In Mark Sanford race, a test of how much infidelity matters in South
Voting is under way Tuesday in Charleston, S.C., where Mark Sanford (R) hopes to prevail over Elizabeth Colbert Busch (D) for a US House seat. The Republican is usually a shoo-in, but the former governor's 'Appalachian Trail' tale of infidelity raised doubts.
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"Both sides realize the important role of Republican women in this race, and right now the big story is whether Republicans are going to stay at home today," says Scott Buchanan, a political scientist at The Citadel military college in Charleston.
Democrats have poured more than $1 million, twice as much as the Sanford campaign, into the race, and Ms. Colbert Busch has appealed directly to women voters for support, much as the Democrats did in the national 2012 presidential campaign. Trying to shave away at a nine percentage point deficit in the polls, Sanford has reframed the debate, pulling statistically even with Colbert Busch in the waning days of the campaign.
Recognizing that the contest in this solidly Republican district is all about highlighting the flaws of a very vulnerable Republican, the Colbert Busch campaign has aimed its basic message – "Why would you want want to vote for this scum ball?" as Mr. Buchanan paraphrased it – at what historians call the fiscally conservative, socially moderate Southern belle, keen to remember and expunge injustice.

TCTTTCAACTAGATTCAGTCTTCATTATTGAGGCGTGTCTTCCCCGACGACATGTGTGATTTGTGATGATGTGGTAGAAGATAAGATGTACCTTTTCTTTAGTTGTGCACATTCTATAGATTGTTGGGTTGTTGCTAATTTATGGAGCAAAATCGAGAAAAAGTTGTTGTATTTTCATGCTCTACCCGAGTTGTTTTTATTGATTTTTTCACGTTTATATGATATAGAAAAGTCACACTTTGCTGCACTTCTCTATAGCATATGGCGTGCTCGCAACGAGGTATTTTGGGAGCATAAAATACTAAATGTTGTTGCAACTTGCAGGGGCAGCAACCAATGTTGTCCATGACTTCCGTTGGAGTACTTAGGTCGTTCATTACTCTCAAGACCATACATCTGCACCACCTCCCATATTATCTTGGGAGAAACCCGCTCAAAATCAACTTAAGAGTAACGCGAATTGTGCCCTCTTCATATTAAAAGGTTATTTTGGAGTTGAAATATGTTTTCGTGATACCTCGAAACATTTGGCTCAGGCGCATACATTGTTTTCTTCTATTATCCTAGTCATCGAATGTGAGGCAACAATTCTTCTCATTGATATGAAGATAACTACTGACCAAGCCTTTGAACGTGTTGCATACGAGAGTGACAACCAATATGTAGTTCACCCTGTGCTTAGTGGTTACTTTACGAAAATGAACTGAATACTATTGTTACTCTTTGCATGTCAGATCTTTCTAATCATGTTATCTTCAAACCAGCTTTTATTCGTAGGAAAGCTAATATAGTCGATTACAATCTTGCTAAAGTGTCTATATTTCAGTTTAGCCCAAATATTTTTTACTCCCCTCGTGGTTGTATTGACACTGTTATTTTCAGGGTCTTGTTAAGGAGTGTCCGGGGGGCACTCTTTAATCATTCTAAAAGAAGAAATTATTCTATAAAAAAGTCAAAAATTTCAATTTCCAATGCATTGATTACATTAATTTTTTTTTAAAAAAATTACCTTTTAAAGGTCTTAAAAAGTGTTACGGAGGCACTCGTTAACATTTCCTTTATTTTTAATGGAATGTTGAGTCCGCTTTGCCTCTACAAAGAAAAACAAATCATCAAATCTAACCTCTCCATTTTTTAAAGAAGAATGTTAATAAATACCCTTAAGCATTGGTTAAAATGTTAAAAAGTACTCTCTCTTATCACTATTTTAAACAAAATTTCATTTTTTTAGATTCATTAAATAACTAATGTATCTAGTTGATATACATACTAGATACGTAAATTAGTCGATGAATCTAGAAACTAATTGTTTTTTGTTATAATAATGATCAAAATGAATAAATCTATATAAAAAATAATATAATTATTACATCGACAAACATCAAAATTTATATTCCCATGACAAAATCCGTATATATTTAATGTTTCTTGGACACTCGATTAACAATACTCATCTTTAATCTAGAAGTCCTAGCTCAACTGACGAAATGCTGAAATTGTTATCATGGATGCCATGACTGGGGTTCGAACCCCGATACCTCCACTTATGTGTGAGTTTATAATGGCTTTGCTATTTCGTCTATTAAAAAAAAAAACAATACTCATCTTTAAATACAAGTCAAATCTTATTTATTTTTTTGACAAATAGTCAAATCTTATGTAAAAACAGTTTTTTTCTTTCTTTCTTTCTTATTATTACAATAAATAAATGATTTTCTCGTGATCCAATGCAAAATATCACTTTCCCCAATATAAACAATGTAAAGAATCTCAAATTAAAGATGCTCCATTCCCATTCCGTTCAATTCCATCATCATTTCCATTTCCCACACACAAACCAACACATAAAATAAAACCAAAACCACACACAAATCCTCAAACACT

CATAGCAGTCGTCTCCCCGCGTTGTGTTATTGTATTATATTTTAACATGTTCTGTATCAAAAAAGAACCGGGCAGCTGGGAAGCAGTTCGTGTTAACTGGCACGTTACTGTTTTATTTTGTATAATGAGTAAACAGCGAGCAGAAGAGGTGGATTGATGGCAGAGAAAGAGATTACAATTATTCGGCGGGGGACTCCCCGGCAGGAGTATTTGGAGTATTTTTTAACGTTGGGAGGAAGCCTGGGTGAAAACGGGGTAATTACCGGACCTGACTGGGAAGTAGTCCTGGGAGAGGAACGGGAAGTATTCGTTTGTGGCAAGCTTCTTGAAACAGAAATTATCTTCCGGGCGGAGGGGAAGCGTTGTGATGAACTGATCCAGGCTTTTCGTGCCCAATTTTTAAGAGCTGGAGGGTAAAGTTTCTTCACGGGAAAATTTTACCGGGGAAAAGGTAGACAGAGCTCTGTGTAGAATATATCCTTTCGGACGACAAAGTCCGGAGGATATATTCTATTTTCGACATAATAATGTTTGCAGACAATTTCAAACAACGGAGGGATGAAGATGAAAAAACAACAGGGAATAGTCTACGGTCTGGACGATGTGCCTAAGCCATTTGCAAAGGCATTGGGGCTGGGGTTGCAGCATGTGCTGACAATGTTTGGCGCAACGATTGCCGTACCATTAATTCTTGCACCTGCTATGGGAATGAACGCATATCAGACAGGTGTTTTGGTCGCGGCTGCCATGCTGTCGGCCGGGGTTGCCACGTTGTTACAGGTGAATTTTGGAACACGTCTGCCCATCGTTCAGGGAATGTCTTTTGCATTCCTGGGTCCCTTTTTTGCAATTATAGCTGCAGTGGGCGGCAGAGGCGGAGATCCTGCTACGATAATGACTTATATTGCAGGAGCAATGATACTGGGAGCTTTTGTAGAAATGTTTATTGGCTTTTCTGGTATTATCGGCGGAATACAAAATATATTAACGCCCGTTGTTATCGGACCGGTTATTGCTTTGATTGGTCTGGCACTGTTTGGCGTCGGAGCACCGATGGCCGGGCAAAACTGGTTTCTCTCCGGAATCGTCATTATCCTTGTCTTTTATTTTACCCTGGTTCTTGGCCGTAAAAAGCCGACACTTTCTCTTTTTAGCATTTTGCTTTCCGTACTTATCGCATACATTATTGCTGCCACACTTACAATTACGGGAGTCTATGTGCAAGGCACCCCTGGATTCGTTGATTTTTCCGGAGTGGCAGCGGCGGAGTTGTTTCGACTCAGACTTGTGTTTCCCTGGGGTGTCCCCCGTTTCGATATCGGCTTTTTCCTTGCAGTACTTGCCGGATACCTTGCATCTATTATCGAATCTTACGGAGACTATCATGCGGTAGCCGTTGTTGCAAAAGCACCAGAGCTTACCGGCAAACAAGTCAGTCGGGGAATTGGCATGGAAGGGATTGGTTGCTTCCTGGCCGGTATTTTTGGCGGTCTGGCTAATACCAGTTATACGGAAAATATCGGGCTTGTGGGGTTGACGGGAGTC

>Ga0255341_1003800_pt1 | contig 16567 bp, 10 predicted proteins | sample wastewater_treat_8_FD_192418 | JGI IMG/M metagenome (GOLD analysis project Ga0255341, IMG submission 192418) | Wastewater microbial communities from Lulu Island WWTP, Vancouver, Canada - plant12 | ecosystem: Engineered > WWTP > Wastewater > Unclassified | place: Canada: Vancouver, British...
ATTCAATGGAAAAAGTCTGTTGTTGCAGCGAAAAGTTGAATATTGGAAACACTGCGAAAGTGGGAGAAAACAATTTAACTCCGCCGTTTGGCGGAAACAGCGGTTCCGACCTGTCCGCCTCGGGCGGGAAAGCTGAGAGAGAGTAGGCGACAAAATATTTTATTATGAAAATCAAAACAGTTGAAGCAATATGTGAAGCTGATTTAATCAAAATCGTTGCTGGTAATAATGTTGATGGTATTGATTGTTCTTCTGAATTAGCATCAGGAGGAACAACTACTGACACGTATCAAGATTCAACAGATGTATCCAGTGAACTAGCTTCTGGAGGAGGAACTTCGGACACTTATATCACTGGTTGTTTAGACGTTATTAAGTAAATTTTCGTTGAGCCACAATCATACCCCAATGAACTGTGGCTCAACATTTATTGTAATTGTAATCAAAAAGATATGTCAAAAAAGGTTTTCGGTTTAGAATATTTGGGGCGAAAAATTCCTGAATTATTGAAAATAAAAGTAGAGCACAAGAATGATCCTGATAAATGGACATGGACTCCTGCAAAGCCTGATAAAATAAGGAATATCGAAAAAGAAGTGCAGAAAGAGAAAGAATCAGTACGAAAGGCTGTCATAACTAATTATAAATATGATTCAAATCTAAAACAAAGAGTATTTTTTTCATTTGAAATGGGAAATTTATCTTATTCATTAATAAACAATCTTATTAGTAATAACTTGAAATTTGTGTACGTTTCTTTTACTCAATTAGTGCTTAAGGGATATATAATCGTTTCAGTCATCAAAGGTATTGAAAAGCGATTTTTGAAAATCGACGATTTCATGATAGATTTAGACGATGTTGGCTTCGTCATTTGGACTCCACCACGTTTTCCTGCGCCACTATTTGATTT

"I think Southern women have a history of being abused, and there remains a sense that injustice has been done in the South to women, and … that [Southern] women do not forget the recent past nor the distant past," says Bill Ferris, associate director of the Center for the Study of the American South at the University of North Carolina, Chapel Hill. "A woman who feels she's been betrayed, or things have been done that were not right or fair, more than ever feels empowered to speak out and take appropriate action in response to that injustice. The Southern woman is a rich and complex person, and this election certainly will reflect that."
Part of that complexity played out in an ad that appeared in the Charleston Post and Courier on Sunday, paid for by a consortium of Republican women, in support of Sanford. Ms. Altman, the Republican women's federation president, signed her name to it, although she says she had her doubts about Sanford before he won the Republican primary in March and the ensuing runoff early last month.
"One of the things I tell women who say they won't vote for Mark Sanford is that I’m one of those Bible-toting, gun-toting, blonde Republican conservatives, and I live with the Scripture, which says that all have sinned and fallen short of the glory of God, and ye who is without sin cast the first stone," she says in a phone interview. "Yes, there have been a lot of smart remarks, the 'Luv Guv' and such. But I'm my husband's third wife and he's my second husband, and we have a closet we don't look in. Everybody has something they wouldn't want the public to know. Everybody has sinned and gotten forgiveness."
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